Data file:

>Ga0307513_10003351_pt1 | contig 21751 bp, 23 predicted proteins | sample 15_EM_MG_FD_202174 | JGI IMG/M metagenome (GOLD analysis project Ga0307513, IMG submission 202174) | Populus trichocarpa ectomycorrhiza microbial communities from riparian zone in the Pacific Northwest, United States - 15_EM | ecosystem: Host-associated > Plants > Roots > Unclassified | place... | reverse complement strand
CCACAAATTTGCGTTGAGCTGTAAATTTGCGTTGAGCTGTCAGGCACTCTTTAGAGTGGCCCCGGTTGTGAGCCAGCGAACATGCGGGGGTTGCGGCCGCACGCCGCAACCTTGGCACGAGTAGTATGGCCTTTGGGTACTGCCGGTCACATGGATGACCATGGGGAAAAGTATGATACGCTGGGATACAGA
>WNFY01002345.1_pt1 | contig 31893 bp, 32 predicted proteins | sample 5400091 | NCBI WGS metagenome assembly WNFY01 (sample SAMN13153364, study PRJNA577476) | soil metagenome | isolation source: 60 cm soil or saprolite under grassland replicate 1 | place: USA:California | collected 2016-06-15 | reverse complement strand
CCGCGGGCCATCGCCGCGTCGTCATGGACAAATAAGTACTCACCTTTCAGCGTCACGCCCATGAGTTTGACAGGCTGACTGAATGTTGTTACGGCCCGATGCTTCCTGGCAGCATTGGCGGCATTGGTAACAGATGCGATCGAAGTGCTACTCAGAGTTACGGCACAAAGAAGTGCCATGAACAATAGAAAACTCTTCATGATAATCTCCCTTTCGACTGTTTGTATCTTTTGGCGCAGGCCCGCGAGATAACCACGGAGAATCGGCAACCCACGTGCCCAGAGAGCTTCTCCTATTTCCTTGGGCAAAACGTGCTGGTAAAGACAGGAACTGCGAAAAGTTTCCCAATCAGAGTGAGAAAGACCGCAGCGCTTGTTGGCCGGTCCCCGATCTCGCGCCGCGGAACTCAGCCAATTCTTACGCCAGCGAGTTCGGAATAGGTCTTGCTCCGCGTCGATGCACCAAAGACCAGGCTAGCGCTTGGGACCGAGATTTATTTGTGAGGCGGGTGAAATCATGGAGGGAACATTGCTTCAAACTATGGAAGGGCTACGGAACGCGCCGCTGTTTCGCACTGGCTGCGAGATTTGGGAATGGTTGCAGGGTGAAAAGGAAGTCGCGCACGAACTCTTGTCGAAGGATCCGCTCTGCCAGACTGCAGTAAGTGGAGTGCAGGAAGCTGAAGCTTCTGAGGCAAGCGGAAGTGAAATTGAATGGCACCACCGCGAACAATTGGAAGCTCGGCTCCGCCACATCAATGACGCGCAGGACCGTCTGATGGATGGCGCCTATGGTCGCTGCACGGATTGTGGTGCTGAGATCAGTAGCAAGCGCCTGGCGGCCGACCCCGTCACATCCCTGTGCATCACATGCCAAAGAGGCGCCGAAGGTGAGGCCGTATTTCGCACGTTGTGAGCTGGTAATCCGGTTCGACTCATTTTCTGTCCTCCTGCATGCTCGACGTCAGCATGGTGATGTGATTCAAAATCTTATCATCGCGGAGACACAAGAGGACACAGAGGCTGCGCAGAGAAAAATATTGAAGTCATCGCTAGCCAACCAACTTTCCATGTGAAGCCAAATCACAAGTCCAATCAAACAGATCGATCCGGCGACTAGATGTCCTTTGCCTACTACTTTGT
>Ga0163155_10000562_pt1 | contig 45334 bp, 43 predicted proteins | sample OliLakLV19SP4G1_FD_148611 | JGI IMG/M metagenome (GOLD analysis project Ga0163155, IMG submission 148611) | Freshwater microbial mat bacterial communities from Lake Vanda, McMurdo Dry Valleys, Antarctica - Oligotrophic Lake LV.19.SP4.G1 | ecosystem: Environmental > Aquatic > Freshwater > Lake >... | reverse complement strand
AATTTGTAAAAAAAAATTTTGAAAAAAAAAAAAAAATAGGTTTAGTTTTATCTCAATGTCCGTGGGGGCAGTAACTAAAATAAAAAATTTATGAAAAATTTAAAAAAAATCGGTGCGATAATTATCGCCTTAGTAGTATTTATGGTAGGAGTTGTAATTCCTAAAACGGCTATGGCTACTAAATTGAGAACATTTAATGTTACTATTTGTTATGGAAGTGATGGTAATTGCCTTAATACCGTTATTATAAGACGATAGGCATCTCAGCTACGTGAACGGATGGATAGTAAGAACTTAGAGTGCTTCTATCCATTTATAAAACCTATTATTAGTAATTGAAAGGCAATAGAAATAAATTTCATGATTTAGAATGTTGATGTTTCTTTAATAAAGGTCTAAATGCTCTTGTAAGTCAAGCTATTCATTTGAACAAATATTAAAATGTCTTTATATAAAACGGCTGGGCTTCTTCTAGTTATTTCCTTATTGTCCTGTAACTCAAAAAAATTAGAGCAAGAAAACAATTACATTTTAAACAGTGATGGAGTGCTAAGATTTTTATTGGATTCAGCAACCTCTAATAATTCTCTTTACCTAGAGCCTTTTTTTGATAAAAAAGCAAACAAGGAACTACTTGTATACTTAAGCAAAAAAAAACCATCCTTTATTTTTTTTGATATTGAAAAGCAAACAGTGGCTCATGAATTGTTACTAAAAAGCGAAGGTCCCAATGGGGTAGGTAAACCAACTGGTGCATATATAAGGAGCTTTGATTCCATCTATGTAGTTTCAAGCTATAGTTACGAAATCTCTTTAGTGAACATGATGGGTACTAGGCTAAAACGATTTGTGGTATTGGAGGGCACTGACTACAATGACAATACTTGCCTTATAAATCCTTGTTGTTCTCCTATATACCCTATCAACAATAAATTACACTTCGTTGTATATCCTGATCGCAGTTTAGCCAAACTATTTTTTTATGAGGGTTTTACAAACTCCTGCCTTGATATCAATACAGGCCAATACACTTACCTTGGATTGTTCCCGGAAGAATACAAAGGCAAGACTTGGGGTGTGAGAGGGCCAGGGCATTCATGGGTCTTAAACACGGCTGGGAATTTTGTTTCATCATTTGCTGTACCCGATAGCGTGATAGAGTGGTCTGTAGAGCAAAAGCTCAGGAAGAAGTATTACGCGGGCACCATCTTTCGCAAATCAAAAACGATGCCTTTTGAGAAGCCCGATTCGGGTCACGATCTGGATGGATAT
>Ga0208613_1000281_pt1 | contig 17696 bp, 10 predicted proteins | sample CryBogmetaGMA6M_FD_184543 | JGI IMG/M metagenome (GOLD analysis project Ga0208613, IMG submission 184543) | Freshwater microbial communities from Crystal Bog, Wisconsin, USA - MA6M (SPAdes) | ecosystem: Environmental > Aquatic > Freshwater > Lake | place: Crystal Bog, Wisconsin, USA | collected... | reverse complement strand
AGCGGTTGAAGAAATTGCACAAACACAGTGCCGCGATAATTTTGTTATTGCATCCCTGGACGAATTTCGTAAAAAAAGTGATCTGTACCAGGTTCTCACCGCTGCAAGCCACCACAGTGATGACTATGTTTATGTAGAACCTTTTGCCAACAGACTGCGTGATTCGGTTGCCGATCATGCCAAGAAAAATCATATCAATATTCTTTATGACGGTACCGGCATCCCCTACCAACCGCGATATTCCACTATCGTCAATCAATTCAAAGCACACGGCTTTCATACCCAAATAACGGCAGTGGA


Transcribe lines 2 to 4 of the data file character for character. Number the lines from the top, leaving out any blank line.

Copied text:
CCACAAATTTGCGTTGAGCTGTAAATTTGCGTTGAGCTGTCAGGCACTCTTTAGAGTGGCCCCGGTTGTGAGCCAGCGAACATGCGGGGGTTGCGGCCGCACGCCGCAACCTTGGCACGAGTAGTATGGCCTTTGGGTACTGCCGGTCACATGGATGACCATGGGGAAAAGTATGATACGCTGGGATACAGA
>WNFY01002345.1_pt1 | contig 31893 bp, 32 predicted proteins | sample 5400091 | NCBI WGS metagenome assembly WNFY01 (sample SAMN13153364, study PRJNA577476) | soil metagenome | isolation source: 60 cm soil or saprolite under grassland replicate 1 | place: USA:California | collected 2016-06-15 | reverse complement strand
CCGCGGGCCATCGCCGCGTCGTCATGGACAAATAAGTACTCACCTTTCAGCGTCACGCCCATGAGTTTGACAGGCTGACTGAATGTTGTTACGGCCCGATGCTTCCTGGCAGCATTGGCGGCATTGGTAACAGATGCGATCGAAGTGCTACTCAGAGTTACGGCACAAAGAAGTGCCATGAACAATAGAAAACTCTTCATGATAATCTCCCTTTCGACTGTTTGTATCTTTTGGCGCAGGCCCGCGAGATAACCACGGAGAATCGGCAACCCACGTGCCCAGAGAGCTTCTCCTATTTCCTTGGGCAAAACGTGCTGGTAAAGACAGGAACTGCGAAAAGTTTCCCAATCAGAGTGAGAAAGACCGCAGCGCTTGTTGGCCGGTCCCCGATCTCGCGCCGCGGAACTCAGCCAATTCTTACGCCAGCGAGTTCGGAATAGGTCTTGCTCCGCGTCGATGCACCAAAGACCAGGCTAGCGCTTGGGACCGAGATTTATTTGTGAGGCGGGTGAAATCATGGAGGGAACATTGCTTCAAACTATGGAAGGGCTACGGAACGCGCCGCTGTTTCGCACTGGCTGCGAGATTTGGGAATGGTTGCAGGGTGAAAAGGAAGTCGCGCACGAACTCTTGTCGAAGGATCCGCTCTGCCAGACTGCAGTAAGTGGAGTGCAGGAAGCTGAAGCTTCTGAGGCAAGCGGAAGTGAAATTGAATGGCACCACCGCGAACAATTGGAAGCTCGGCTCCGCCACATCAATGACGCGCAGGACCGTCTGATGGATGGCGCCTATGGTCGCTGCACGGATTGTGGTGCTGAGATCAGTAGCAAGCGCCTGGCGGCCGACCCCGTCACATCCCTGTGCATCACATGCCAAAGAGGCGCCGAAGGTGAGGCCGTATTTCGCACGTTGTGAGCTGGTAATCCGGTTCGACTCATTTTCTGTCCTCCTGCATGCTCGACGTCAGCATGGTGATGTGATTCAAAATCTTATCATCGCGGAGACACAAGAGGACACAGAGGCTGCGCAGAGAAAAATATTGAAGTCATCGCTAGCCAACCAACTTTCCATGTGAAGCCAAATCACAAGTCCAATCAAACAGATCGATCCGGCGACTAGATGTCCTTTGCCTACTACTTTGT